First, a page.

After Initial Backlash, WhatsApp Is Once Again Prompting Users To Accept Its Updated Privacy Policy

WhatsApp is trying to take a second stab at getting Indian users to accept its updated privacy policy, which will allow the messaging service to share some of its data with Facebook.

After a truncated initial roll-out which led to calls for bans, boycotts, and users switching to Signal and Telegram, WhatsApp is once again trying to push through its updated privacy policy. “We’re updating our terms and privacy policy,” says a message on the app, right above where the chats sit.

On clicking on the message, WhatsApp goes on to describe what the changed privacy policy will entail. Unlike last time, though, it first starts off with disclaimers, saying that even after the update, WhatsApp will not be able to read users’ personal conversations, and the chats will remain end-to-end encrypted.

But the changes to the privacy policy — though this time couched in feel-good text around about how it’s WhatsApp’s responsibility to explain what’s changing — remain the same as before. If WhatsApp users chat with businesses, WhatsApp will share their data with them, thus allowing advertisers on Facebook to potentially receive data around WhatsApp users.

“Every day, millions of people use WhatsApp to communicate with businesses, large and small. You can message businesses to ask questions, make purchases, and get information,” WhatsApp says if users click on the link which it says will provide more information. “Bigger businesses, like an airline or retailer, might hear from thousands of customers at a time – asking for information on a flight, or trying to track their order. To make sure they can respond quickly, these businesses may use Facebook as a technology provider to manage some of the responses on their behalf,” it adds. Like before, there’s a deadline for users to accept the new terms — WhatsApp indicates that users will be unable to use their WhatsApp accounts after 15th May if they don’t accept the new privacy policy.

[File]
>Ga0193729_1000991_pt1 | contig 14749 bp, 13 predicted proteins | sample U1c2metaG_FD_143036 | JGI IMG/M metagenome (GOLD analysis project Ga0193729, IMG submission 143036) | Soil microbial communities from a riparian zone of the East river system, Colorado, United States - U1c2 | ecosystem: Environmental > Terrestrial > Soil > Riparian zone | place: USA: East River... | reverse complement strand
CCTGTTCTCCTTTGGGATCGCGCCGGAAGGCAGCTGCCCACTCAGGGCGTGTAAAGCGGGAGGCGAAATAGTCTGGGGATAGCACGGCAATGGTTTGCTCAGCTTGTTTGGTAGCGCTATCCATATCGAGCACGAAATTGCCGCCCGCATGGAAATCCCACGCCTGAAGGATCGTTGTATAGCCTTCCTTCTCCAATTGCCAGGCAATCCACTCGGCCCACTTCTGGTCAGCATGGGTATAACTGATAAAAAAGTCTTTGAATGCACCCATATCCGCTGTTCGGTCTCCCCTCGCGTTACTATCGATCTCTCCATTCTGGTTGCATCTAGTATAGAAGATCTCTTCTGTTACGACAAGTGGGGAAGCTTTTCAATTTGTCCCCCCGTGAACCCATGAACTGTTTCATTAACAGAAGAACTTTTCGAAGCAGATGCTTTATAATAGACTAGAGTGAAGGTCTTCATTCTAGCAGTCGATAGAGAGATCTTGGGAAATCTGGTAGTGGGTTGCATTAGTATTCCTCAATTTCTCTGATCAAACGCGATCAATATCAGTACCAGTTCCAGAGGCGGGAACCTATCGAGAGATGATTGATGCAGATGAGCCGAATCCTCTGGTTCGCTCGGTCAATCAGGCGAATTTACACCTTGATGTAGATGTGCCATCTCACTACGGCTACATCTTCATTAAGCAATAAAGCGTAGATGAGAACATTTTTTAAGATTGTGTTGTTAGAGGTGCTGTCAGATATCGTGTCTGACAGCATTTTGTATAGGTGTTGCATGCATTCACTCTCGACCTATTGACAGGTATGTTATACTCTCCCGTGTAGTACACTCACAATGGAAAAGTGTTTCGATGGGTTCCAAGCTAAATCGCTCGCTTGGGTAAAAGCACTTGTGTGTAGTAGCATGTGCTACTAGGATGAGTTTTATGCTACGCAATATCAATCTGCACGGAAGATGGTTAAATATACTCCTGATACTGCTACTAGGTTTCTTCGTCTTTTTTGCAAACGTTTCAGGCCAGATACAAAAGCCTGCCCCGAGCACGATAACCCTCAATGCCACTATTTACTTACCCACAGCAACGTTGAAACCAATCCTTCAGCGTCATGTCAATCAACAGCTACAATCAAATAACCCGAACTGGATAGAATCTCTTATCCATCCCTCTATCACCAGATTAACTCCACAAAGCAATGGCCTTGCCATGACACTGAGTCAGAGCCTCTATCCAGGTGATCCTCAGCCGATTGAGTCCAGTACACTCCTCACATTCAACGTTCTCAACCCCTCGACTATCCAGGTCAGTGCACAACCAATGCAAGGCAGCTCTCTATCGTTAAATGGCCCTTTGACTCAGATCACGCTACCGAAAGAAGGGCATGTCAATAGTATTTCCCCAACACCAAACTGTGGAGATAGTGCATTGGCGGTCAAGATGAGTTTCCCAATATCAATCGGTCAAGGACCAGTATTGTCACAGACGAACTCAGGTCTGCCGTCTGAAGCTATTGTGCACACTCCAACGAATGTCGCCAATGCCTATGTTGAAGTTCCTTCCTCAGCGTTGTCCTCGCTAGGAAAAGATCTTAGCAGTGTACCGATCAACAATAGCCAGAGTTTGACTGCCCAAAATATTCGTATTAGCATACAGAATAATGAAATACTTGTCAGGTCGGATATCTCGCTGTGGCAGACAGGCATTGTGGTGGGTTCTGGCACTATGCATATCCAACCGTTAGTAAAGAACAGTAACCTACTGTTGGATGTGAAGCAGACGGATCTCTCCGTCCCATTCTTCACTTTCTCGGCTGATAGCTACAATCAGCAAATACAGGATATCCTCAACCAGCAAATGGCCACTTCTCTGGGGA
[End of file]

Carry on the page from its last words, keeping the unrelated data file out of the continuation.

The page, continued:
The messaging this time appears more vague than the pop-up WhatsApp had shown users two months ago, which had specifically mentioned Integrations with Facebook. Back then, WhatsApp had said that the new policy would change “How businesses can use Facebook hosted services to store and manage their WhatsApp chats,” and “How we partner with Facebook to offer integrations across the Facebook Company Products.” Also, there were none of the disclaimers around how user chats would continue to remain encrypted. Last time, WhatsApp had provided users a similar deadline of 8th February.

This pop-up had alarmed users, and made many look for WhatsApp alternatives. Several Indian entrepreneurs had publicly batted for Signal, and Signal and Telegram had seen a massive surge in their downloads. Chastened, WhatsApp was forced to stop prompting users to accept the new terms, extended the deadline, and even run full-page ads in newspapers telling users that their chats were safe.

The fact that WhatsApp still wants to push this update through, so soon after it faced near-rebellion from Indian users over the same plans, shows how critical Facebook thinks WhatsApp’s data is to finally begin monetizing the service. By integrating WhatsApp chats with Facebook’s advertisers, Facebook can turn WhatsApp from being a medium of peer-to-peer communication into one that’s also used to interact with businesses, and that can enable WhatsApp to possibly get a commission or a fixed sum from these transactions. It also helps that WhatsApp now also supports UPI, which can also enable payments to also flow through its app. But it remains to be seen if Indian users will readily accept the new terms — they weren’t quite as keen on having their data shared with Facebook last time, and with Facebook looking to essentially push the same update again, WhatsApp will be closely monitoring if Indian users take the bait this time around.